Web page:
Bats 101

Bat flying

What comes to mind when we think of bats? For most people, bats conjure images of witches, ghosts, goblins and other scary Halloween creatures. While bats are integral to the Halloween tradition, they are fascinating beings in their own right and deserve our attention and admiration. As it happens, right now is National Bat Week (October 26th to November 1st).

Bat facts
Bats are the only mammals capable of true, sustained flight (flying squirrels and gliding possums can only glide for short distances). Bats are members of the mammalian order Chiroptera, which is derived from Greek and means “hand-wing.” The bat’s wing is comprised of elongated finger bones covered with a thin membrane of skin called patagium. Bats fly by flapping their hands (with their digits spread-out), unlike birds that flap their entire forelimbs. Another unique feature of bat wings is that the tips of their finger bones (i.e. “wings”) lack calcium and other minerals normally found in bones. This allows their finger bones to be very flexible and bend without breaking.

Did you know, according to the Defenders of Wildlife website, that there are almost 1000 different species of bats and that bats represent about a quarter of all classified mammals worldwide? Bats are versatile animals and are found in all climates except the arctic regions and extreme deserts. The majority of bats are insectivores, followed by fruit eaters. There are a few species that feed on other animals (besides insects). Of course, there is also the infamous vampire bat. Like their silver screen counterparts, vampire bats feed exclusively on blood. Despite their worldwide fame, there are only three species of vampire bats and they only live in Latin America (not Transylvania).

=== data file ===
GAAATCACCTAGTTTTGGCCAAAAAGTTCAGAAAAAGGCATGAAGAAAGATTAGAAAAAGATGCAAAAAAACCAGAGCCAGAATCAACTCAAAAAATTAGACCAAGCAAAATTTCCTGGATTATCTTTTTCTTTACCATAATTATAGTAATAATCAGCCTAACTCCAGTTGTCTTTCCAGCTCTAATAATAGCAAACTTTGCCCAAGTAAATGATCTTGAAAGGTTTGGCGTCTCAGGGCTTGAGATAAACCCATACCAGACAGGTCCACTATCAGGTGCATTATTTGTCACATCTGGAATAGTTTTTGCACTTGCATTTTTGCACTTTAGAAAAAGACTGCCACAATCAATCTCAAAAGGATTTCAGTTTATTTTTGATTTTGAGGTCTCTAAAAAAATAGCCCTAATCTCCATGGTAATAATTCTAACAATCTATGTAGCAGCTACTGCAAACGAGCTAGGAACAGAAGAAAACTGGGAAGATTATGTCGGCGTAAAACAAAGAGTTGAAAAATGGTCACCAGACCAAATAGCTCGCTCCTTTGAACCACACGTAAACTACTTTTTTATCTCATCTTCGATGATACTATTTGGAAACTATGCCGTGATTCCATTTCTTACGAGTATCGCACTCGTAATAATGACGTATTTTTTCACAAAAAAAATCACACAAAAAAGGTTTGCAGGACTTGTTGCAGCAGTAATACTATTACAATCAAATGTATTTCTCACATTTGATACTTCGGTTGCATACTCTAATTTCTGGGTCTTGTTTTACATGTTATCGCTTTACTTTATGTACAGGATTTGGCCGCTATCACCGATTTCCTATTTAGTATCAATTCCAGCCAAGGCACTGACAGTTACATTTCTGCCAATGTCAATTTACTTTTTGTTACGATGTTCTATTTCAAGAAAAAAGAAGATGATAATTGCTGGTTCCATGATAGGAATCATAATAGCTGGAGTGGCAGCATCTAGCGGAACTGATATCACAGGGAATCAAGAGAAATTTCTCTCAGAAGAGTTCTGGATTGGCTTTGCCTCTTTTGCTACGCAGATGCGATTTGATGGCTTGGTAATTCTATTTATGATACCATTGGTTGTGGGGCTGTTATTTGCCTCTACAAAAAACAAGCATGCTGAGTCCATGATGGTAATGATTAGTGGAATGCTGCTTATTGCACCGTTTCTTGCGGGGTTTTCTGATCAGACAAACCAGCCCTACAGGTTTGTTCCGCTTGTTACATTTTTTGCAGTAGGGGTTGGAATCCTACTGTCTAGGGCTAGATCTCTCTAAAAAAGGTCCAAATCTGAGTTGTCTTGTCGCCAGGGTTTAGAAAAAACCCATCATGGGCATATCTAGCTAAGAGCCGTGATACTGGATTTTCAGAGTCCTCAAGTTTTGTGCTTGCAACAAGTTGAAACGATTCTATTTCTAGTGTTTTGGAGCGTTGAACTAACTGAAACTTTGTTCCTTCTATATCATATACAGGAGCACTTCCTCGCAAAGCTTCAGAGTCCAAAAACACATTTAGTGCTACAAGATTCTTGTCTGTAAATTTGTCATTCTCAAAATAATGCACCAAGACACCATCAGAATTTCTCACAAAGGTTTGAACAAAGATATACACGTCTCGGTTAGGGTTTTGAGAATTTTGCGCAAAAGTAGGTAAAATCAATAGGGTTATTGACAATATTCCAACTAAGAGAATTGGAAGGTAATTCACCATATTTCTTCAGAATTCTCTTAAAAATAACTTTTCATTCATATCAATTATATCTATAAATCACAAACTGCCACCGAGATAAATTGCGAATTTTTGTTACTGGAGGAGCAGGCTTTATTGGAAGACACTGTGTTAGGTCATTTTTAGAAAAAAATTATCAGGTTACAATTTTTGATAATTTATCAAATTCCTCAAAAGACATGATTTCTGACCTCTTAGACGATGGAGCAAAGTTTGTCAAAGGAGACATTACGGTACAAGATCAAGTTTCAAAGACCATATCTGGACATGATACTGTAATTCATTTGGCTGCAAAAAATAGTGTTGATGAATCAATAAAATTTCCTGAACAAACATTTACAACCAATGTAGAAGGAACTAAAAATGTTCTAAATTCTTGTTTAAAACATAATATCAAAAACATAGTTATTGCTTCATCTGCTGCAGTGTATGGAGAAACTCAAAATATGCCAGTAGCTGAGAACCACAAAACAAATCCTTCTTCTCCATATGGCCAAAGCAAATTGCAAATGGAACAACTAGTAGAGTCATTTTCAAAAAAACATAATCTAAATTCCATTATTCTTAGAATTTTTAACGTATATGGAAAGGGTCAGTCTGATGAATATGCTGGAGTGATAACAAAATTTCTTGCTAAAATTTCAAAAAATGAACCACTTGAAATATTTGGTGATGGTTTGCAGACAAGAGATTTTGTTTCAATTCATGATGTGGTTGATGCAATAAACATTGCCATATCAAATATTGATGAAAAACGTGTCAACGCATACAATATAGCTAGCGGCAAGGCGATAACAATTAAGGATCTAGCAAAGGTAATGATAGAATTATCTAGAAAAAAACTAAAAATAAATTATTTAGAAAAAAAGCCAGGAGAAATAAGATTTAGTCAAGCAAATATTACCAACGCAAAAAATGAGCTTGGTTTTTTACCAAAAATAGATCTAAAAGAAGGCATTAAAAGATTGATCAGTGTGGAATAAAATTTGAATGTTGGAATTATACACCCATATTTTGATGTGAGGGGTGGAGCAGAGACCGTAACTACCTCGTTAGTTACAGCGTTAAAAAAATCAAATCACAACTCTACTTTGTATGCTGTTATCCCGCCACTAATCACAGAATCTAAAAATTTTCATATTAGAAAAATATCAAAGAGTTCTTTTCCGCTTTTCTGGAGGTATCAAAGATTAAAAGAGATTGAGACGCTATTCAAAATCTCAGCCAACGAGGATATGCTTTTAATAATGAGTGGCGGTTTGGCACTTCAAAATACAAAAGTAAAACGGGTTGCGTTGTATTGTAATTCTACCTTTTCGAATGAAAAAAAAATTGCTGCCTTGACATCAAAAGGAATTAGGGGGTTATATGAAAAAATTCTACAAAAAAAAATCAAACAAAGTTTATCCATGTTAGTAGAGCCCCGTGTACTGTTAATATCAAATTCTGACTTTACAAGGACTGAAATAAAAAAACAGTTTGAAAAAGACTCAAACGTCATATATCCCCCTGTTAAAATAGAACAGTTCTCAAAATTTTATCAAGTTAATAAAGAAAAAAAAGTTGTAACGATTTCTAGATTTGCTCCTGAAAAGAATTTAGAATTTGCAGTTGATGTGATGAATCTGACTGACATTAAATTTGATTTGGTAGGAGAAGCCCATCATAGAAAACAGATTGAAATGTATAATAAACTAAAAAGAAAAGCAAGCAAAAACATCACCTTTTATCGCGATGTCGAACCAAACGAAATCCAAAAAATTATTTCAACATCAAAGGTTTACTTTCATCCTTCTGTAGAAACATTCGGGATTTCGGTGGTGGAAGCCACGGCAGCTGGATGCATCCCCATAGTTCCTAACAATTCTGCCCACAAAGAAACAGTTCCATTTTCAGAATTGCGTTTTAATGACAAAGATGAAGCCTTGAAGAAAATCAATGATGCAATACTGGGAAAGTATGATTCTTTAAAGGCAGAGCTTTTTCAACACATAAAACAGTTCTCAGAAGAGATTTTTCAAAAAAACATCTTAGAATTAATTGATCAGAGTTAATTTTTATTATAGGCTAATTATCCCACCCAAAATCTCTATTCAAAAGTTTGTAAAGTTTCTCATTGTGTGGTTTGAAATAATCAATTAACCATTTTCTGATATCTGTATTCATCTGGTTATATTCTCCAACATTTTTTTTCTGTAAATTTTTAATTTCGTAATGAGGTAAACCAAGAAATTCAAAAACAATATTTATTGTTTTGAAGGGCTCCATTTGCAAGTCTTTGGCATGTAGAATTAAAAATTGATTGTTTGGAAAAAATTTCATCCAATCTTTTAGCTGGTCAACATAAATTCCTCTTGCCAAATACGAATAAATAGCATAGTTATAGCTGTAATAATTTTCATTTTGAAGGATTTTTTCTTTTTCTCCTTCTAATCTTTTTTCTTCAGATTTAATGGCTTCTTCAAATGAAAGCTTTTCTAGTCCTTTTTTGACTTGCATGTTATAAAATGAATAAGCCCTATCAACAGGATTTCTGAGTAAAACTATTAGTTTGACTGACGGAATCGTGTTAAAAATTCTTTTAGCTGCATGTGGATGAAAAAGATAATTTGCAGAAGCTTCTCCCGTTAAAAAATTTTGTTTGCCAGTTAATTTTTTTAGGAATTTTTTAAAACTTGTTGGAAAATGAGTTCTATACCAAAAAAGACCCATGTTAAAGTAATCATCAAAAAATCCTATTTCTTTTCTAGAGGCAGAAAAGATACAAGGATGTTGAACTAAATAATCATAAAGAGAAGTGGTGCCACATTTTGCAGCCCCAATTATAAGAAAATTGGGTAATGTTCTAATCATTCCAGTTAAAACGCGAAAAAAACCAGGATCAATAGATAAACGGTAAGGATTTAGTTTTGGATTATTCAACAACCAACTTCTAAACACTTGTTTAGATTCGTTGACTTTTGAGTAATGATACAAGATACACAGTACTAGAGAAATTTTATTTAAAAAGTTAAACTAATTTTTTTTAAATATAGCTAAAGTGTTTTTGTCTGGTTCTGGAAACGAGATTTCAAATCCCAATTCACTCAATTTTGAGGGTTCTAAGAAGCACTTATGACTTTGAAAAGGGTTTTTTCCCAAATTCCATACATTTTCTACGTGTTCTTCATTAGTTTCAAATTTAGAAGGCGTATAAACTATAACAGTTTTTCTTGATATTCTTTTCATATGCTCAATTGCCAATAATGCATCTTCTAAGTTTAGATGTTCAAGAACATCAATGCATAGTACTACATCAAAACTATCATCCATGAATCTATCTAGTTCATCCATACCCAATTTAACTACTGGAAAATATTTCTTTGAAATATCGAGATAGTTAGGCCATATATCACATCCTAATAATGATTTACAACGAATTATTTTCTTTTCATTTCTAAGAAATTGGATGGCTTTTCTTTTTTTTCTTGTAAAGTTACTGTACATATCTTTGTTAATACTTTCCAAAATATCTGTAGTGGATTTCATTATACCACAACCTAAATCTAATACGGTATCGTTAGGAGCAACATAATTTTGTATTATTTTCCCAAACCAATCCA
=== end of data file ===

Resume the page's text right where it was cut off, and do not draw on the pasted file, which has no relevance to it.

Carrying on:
The benefits of bats
Bats are an important part of our ecosystem. Fruit bats, which are found in tropical and subtropical climates, help pollinate flowers and disperse fruits seeds. There are many tropical plants that would not be able to propagate without the help of bats. Insect eating bats are equally important. They help control the insect population and therefore reduce our need for pesticides. Click here to learn about the role African fruit bats play in the spread of Ebola.

Bats are not only fascinating creatures, but I also think they are cute. Anyone who has read one of my favorite children’s books Stella Luna might agree. However, despite their fuzzy appearance, they are best admired from a distance. It is important to remember to never to touch or handle a bat. Bats are wild animals and can transmit rabies, a deadly viral disease with no cure. In fact, the CDC says:

  • Bats are “the most common source of human rabies in the United States.”
  • Unfortunately you cannot tell by just looking at a bat whether or not it is infected with rabies.

Luckily the CDC also reports that most bats do not have rabies and you cannot get rabies by merely seeing a bat in your home or attic. According to the CDC, “The most common mode of rabies virus transmission is through the bite and virus-containing saliva of an infected host.”

Bats are fascinating animals that are vital to our ecosystem. If you ever encounter a bat in the wild, remember not to touch or handle it, and call your local wildlife center or animal shelter for assistance.

If you have any questions or concerns, you should always visit or call your veterinarian -- they are your best resource to ensure the health and well-being of your pets.

Reviewed on: 
Tuesday, October 28, 2014